There was something darker about this show - both literally and metaphorically. Firstly, guests were seated in windowless rooms that were pitch black. The show happened first thing in the morning – I just went with it. Another guest sadly tripped and hurt herself – afterwards, another guest told me that the blackout was a reference to the dark rooms found in gay clubs. The most irreverent of possible meanings behind the decision to omit any light in the room was juxtaposed with the most devout. A ceremonial gong sounded - and we then sat in the dark in silence. Anderson has used a hypnosis counseling session as a soundtrack before, so this seemed apt. It parodied a morning sit meditation within a monastery.
There was a touch of the McQueen about this show – hence, the metaphorical darkness. The only light visible in the room before the show – apart from some helpful PRs with torches – were little spotlights that shone on delicate orchids sat on little shelves. It was very Victorian. There was a mysterious little booklet put on seats entitled You Can’t Take It With You. Lots of orchids were catalogued at the front of the publication, only for there to be blank spaces on each page, next to their corresponding numbers. On the runway, Victorian references arrived in sepia toned checked shirt dresses, nightdresses and white princess sleeve poufy white dress. Look 25, where the show really took off, comprised of a buttercup leather jacket, with blouse-like gathered sleeves strapped in a sunny gothic style. This is the second time this week that I have seen a design house veer super close to the Burberry tartan (the other one was Maison Margiela). This now trademarked check is also very similar to the tartan called the Thompson Camel. Is this just all part of the postmodern playful mish-mashing of brands? Like an unofficial black market version of any above board collaboration, I say go for it. How Burberry can even trademark a tartan is beyond me. With Loewe currently favouring the Dior 'New Look' as one of its key shapes, Alexander McQueen’s own tireless use of the 'New Look' silhouette within his own work – as well as McQueen’s natural love of Scottish checks, and the gothic Victorian vibe - certainly stirred up a few ghosts. There were also some really nice fairisle knits later on in the collection. The one with 'Loewe' spelled out within its intarsia pattern was the cutest way to do a logo I have seen all season.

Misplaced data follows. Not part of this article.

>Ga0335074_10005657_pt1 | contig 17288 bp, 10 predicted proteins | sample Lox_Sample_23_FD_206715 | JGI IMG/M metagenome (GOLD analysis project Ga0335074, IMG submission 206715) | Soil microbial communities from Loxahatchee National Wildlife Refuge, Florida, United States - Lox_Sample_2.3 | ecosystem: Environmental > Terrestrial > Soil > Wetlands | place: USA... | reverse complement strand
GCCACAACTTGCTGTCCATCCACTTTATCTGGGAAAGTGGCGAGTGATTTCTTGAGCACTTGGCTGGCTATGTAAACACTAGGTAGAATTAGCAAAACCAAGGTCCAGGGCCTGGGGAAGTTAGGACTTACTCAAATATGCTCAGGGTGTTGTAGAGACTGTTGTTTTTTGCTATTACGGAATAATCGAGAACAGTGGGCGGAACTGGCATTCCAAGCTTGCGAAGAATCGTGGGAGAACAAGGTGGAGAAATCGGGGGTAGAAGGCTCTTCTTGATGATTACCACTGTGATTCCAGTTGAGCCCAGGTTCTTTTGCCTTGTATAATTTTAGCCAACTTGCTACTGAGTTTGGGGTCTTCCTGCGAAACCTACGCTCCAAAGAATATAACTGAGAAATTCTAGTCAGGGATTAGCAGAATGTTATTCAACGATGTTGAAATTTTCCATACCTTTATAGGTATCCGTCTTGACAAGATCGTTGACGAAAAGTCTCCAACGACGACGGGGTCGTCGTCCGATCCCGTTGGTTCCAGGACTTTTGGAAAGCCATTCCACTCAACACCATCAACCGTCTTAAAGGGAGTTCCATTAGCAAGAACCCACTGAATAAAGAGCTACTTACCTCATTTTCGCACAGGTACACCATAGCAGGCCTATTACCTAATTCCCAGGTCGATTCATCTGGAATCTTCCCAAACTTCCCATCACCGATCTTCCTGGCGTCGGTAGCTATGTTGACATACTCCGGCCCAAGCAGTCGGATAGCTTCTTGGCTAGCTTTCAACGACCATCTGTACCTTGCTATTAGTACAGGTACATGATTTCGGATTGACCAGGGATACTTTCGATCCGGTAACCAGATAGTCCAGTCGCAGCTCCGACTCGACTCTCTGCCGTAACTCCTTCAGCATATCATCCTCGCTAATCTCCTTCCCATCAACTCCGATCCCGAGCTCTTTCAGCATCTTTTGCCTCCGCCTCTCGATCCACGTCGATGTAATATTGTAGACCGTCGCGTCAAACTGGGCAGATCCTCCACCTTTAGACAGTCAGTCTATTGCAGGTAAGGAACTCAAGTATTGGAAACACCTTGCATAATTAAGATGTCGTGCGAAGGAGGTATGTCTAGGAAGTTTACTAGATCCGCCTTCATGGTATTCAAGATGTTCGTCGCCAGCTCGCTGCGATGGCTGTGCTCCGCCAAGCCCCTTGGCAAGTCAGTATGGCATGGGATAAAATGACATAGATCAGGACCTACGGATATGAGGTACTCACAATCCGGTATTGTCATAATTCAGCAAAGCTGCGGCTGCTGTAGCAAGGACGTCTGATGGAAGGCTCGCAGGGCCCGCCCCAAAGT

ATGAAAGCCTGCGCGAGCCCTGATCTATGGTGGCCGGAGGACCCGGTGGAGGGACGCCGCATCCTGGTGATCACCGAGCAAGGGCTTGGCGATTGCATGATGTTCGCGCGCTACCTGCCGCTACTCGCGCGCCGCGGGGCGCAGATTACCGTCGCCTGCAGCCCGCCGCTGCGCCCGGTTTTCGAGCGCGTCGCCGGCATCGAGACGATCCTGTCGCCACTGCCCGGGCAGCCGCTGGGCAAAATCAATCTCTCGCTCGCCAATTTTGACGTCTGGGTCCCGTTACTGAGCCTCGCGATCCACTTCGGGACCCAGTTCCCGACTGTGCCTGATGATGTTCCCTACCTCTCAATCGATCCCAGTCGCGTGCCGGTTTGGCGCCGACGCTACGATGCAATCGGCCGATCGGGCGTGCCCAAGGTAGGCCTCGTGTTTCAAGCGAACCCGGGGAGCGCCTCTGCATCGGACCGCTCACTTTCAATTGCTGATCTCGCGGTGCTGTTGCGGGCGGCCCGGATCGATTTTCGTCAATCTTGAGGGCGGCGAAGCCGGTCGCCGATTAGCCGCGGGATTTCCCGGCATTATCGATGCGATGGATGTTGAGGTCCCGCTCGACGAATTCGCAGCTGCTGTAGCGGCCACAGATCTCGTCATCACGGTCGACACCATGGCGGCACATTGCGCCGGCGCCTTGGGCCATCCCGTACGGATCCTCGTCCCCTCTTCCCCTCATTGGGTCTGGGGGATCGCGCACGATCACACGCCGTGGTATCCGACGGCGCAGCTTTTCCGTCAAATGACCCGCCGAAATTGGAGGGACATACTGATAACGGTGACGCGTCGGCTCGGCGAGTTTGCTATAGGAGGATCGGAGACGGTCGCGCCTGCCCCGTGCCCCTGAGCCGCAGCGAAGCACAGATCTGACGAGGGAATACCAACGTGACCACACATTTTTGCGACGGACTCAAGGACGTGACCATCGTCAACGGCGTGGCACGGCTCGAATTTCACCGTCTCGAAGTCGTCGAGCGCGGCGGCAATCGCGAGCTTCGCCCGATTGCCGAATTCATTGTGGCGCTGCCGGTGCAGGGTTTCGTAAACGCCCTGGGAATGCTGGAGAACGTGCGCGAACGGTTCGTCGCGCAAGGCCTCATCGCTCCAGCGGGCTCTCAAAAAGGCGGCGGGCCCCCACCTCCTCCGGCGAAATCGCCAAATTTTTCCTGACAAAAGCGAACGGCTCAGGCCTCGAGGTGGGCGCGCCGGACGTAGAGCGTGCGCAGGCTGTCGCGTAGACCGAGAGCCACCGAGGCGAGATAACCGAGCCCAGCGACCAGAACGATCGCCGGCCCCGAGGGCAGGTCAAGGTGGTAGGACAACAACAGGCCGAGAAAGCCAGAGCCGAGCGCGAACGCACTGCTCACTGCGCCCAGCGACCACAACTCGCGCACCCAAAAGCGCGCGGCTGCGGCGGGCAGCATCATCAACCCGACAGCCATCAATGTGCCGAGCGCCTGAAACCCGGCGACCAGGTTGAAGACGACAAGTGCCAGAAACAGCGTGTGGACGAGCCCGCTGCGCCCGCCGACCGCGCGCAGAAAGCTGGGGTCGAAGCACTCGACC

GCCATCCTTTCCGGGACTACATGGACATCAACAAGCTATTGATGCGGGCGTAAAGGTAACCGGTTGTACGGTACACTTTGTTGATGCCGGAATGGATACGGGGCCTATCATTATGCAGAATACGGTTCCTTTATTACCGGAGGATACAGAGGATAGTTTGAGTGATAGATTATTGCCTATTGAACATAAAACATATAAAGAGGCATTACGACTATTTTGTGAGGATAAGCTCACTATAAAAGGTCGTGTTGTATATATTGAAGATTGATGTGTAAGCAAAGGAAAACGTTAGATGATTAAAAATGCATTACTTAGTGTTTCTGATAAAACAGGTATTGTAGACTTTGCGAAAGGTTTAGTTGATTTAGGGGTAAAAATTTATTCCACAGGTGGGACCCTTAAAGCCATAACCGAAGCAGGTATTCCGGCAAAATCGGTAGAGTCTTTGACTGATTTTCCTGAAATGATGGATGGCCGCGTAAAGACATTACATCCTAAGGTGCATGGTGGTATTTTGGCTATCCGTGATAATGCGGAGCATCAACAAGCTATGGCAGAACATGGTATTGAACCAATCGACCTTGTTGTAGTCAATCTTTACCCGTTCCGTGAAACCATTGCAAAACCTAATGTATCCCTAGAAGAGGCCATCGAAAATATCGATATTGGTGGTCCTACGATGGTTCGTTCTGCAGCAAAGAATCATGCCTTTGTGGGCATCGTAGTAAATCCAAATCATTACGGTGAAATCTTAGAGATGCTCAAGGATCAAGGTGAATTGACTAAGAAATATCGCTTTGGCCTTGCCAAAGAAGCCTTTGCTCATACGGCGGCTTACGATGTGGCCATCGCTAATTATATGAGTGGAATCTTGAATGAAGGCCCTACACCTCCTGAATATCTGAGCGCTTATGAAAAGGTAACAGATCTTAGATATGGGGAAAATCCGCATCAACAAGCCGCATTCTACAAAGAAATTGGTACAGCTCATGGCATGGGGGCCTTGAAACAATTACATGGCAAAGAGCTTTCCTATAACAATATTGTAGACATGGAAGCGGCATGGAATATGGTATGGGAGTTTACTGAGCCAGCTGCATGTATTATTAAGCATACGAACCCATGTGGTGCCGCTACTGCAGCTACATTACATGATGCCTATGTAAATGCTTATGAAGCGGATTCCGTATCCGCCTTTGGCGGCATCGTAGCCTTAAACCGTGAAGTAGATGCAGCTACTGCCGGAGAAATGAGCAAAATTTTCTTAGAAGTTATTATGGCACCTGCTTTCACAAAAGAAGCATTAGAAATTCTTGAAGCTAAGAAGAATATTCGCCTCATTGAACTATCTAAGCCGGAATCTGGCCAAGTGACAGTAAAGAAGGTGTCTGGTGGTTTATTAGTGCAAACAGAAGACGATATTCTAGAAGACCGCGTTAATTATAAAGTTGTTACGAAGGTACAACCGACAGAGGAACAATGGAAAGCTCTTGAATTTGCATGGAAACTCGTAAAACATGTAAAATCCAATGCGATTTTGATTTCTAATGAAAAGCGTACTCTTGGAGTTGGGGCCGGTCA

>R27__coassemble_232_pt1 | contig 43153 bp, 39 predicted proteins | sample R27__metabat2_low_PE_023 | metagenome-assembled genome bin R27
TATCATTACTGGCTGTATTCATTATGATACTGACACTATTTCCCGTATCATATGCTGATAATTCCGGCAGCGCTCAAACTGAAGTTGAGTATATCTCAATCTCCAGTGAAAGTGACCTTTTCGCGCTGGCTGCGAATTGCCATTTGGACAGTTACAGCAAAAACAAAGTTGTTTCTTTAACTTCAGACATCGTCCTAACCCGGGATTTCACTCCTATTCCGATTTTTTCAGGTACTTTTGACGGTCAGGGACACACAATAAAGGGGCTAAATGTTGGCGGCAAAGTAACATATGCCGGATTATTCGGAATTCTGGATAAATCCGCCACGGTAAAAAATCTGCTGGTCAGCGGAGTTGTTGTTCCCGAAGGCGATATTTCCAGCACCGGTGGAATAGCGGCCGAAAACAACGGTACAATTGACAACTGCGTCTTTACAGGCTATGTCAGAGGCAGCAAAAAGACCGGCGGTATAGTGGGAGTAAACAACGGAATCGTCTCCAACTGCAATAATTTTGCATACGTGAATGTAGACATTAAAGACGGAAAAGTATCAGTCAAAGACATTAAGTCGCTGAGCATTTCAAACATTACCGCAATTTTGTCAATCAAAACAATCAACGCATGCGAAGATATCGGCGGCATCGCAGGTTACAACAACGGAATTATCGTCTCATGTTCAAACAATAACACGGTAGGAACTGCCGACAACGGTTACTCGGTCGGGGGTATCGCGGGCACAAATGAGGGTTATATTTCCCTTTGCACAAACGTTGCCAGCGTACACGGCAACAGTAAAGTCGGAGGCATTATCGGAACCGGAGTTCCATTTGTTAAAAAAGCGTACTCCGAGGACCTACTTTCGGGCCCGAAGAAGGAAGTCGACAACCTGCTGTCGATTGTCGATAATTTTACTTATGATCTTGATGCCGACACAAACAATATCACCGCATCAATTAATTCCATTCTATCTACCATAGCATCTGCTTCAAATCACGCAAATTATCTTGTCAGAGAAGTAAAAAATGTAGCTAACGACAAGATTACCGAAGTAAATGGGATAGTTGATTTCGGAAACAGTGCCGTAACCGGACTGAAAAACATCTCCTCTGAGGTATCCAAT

In the spirit of Scottish independence – and Scotland’s overwhelming desire to stay part of the EU – Anderson connected the dots between 'The Land of Scots' and Loewe’s Spain, via Looks 46, 52, and 54, where flamenco polka dots gave rise to tartan check or fairisle knits. The biggest takeaway from this collection though was stripes. Look 28 will be the go-to look of the season. Like a magical clothes moth, which had devoured a seaside deckchair, it also left panels of Anderson-ian paisley swirls in its path.
There may have been a loaf of bread on a hat, but some of these girls definitely looked like they could have done with a bite or two. One girl’s body looked fairly shrouded in a strapless dress. There was also a touch of sensationalising parts of a women’s body, so to de-sexualise her as female. It’s not really in line with this newfound wonderful woman at Loewe. The beautiful woman who wore Look 14 wore a plissé silver caped top that emphasised the middle of her chest as being graphically stripped to the bone much more than you can see in pictures. Head down, it pretty much looked like she could have been Bowie walking by. And he once lived on nothing on but red peppers, milk and cocaine for six months. The genderless position is not about having women look like waifish men. (Phallic-centric feminism rears its head yet again.)